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  #13  
Old 11-13-2012, 10:11 AM
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DSXMachina DSXMachina is offline
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When a cold engine is started the computer operates it using what is called idle control strategy. Starting and ensuring a smooth idle on a cold engine is the hardest thing the computer ever has to do. Your engine starts and idles properly on cold start. It also idles properly when it is fully warmed up and stopping for lights and stop signs, and also any time you are moving along at any speed. My conclusion then is that the mechanical components (including your Vanos/Valvetronic/valve train components!) are all properly installed and in good operating condition. If they weren't, your idle problem would occur under all operating temperatures. Which brings me to my guess, it's temperature related (I can just hear all the techs going "Well d'oh! Of course it's temperature related, but what is it?)

Interestingly, the problem is not occurring cold, but hot, or at least warmed up. It's got what we refer to as a hot start problem, also called a heat soak problem. When you start your engine the first time of the day the temperature is whatever the air temperature is. When you're driving the average engine temperature is whatever it says on your dashboard gauge; around 195F for coolant and 235F for oil.

Notice the use of the word "average". There are areas in the cylinder head which get far hotter than that. Operating temperatures can be well over 500 degrees at times. Coolant or engine oil flowing over these areas help to carry away the localized very high heat. Until you shut your engine off! Then the heat from these areas radiates and conducts out to surrounding components and brings them to a temperature much higher than they'd ever see on a hot Summer day on the highway. This 'heat soak' can raise all kinds of issues which disappear once the component(s) is "cooled" back down to 195F. It's my guess that one of your engine sensors -and you have a lot of them- misbehaves when it's too hot. Which one?

I'm going to eliminate the throttle position sensor, and the mass air flow sensor, and the intake air temperature sensor, and all the cam activators and sensors. and the crank position sensor and knock sensor. All these devices commonly cause major headaches, but they don't dovetail with your symptoms. That leaves me with the coolant temperature sensor. It's buried on the cylinder head, is difficult to get at on your engine, and is a primary culprit whenever idle is messed up. I believe something happened to the sensor or the wiring harness when your cylinder head work was done.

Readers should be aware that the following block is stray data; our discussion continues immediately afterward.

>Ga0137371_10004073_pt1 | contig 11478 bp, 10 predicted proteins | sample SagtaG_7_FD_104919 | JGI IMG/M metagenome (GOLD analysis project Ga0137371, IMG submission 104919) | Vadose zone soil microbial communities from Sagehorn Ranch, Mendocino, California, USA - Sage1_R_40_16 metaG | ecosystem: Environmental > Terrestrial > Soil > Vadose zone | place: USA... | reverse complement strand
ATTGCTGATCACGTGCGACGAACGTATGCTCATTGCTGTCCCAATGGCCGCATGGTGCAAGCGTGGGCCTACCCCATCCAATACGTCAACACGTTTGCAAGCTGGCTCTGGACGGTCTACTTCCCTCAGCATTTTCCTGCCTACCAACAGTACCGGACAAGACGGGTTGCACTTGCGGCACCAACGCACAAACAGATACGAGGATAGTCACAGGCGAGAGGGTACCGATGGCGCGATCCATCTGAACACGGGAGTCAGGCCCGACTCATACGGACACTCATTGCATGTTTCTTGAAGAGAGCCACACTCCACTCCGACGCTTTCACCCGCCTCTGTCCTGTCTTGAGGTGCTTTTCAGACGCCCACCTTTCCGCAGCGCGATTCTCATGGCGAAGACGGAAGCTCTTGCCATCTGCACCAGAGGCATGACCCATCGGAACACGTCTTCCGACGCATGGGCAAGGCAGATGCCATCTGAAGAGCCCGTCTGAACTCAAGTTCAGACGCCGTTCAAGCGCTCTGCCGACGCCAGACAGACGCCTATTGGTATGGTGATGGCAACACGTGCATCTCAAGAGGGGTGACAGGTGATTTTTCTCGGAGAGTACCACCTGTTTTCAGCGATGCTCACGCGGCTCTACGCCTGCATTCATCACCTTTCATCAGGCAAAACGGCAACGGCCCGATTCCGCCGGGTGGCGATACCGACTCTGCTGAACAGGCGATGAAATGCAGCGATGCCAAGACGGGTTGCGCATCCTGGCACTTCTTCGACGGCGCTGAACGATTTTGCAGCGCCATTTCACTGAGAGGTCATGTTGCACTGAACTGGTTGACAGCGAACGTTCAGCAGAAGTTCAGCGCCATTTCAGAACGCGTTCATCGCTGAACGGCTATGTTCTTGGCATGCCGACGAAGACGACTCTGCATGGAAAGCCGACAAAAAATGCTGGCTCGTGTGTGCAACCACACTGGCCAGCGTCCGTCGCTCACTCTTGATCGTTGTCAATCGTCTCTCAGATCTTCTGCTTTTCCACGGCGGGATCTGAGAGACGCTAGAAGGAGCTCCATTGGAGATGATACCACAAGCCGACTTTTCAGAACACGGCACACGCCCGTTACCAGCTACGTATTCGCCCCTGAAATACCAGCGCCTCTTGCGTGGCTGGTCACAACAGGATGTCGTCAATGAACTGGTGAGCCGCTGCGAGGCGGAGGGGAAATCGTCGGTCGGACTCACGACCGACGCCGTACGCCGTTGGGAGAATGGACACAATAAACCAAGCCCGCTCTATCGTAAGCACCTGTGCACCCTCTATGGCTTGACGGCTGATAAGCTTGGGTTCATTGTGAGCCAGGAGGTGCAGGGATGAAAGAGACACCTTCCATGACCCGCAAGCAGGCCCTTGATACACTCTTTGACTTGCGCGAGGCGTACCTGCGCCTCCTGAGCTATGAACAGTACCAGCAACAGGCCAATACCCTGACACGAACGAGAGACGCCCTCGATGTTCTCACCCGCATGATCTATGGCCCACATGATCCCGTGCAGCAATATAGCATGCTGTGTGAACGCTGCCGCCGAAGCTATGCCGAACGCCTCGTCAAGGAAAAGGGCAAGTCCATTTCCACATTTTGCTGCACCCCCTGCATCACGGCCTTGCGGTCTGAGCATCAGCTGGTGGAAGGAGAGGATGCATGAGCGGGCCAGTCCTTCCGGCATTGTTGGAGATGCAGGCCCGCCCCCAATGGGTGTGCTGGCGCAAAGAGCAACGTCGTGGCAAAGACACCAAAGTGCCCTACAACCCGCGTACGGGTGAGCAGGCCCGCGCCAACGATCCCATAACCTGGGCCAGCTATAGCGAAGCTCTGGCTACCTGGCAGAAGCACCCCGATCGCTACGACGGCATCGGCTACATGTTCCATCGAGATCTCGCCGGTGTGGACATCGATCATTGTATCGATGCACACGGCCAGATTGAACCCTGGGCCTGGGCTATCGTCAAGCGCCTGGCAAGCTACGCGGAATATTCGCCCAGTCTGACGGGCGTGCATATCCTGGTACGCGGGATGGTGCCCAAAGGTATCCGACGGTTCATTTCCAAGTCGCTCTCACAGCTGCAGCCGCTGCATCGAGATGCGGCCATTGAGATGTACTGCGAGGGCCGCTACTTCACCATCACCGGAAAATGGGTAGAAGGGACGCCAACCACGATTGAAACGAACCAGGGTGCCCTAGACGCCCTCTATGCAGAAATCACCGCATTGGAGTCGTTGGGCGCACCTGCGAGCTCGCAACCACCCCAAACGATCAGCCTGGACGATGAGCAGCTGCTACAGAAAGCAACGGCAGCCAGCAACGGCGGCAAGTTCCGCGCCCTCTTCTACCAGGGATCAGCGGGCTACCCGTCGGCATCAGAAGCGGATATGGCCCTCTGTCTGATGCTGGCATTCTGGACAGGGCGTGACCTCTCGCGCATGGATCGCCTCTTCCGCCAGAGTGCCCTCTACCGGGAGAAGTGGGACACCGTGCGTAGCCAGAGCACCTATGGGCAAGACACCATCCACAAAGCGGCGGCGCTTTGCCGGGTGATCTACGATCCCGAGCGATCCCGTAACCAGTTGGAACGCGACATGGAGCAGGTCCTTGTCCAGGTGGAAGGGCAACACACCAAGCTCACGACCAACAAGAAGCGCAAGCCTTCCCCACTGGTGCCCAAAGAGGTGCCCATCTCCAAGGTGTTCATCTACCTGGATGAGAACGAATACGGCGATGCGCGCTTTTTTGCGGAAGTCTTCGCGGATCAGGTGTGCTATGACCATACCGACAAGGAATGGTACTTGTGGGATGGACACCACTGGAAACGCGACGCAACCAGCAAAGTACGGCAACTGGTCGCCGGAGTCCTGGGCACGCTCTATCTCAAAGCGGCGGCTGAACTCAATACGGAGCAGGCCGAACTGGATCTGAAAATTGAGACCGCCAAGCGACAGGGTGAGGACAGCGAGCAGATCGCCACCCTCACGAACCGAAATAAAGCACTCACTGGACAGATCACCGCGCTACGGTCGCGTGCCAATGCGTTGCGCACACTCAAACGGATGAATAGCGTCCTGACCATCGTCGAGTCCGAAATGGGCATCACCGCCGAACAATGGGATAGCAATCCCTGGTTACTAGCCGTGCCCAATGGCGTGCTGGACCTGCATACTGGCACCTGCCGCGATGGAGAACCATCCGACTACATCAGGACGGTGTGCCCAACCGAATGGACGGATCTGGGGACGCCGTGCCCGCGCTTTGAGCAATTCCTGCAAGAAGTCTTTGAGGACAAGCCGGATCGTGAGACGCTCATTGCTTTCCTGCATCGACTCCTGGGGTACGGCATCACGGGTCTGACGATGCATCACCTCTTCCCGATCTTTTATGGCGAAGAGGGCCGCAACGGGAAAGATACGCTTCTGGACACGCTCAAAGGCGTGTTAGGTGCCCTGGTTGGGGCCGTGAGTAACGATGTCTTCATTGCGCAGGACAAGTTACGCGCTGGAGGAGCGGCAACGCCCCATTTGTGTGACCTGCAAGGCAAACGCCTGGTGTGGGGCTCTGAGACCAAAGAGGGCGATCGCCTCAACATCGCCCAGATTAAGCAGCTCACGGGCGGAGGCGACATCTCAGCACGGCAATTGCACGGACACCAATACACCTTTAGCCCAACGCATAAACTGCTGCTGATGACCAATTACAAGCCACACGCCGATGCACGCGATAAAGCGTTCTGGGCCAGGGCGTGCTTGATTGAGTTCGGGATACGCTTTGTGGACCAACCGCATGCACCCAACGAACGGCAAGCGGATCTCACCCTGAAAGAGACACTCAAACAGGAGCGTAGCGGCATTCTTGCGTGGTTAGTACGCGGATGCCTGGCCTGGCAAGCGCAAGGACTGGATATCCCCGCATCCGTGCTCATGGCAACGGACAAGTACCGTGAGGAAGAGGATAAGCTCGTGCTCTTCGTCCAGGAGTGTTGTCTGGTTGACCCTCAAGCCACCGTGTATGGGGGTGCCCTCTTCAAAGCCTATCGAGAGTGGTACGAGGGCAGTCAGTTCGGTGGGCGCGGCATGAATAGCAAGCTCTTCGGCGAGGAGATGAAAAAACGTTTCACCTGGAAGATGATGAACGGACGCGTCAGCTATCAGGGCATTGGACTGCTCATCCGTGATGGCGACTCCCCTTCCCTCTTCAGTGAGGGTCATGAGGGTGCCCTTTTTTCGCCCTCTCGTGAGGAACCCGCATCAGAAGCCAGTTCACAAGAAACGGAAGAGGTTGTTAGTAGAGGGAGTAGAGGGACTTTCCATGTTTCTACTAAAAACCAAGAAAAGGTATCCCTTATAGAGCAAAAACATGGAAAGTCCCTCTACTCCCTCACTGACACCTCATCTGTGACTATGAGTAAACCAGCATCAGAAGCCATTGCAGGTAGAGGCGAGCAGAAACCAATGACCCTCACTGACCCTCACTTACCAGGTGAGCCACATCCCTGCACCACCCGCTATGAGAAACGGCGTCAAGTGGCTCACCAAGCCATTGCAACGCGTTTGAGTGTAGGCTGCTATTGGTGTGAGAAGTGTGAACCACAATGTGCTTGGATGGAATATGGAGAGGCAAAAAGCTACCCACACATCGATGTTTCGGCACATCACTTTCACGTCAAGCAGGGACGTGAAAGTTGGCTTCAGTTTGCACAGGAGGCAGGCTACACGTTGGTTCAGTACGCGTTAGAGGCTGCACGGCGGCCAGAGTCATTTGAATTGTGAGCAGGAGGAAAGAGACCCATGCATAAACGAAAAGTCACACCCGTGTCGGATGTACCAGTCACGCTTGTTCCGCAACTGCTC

The computer is smart, but dumb to the extent that it does what it's programmed to do based on input from many sensors. The one it leans on the heaviest is the coolant temperature sensor. It needs this info to 'choke' (richen) the mix when cold, or to adjust it when warm. If the computer gets a bad but plausible (in other words, possible) signal, it assumes the signal is correct, doesn't set a code or turn on a light, and uses that signal to operate the engine. If your CTS (coolant temp. sensor) is messed up it can send a bad signal under certain conditions. I'm guessing that's your problem.

If I had your car in the shop I would duplicate your problem conditions and graph RPM against MAF, TPS and CTS. I'd then run a Mode 6 scan which would show me all kinds of anomalies which might not meet the "throw a code" threshold, but still be causing the problem.* The critical thing to watch would be engine temperature following the heat soak.

So, my guess is a faulty engine temperature sensor circuit. Or carboned up intake valves. Nah, not going for that on this one, unless Orient thinks so, then I'm totally in line for it.

*(I'd also pay close attention to what the intake cams are doing on a hot start. It they aren't indexing properly due to binding or slight misadjustment you can get a rough idle, but this is somewhere near the bottom of my guesses of the Top Ten possible reasons for your rough/surging idle. Also, bad cam indexing usually sets a code.)
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Old 11-13-2012, 03:03 PM
autoque autoque is offline
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THANK YOU SO MUCH, GOOD DOCTOR!

One question. You said it could be the coolant temperature sensor and later you mentioned the faulty engine temperature sensor circuit. Do they mean the same thing? Would replacing the coolant temperature sensor fix the engine temperature sensor circuit?

Thank you very much again. You are a godsend!
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Old 11-13-2012, 03:48 PM
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DSXMachina DSXMachina is offline
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Originally Posted by autoque View Post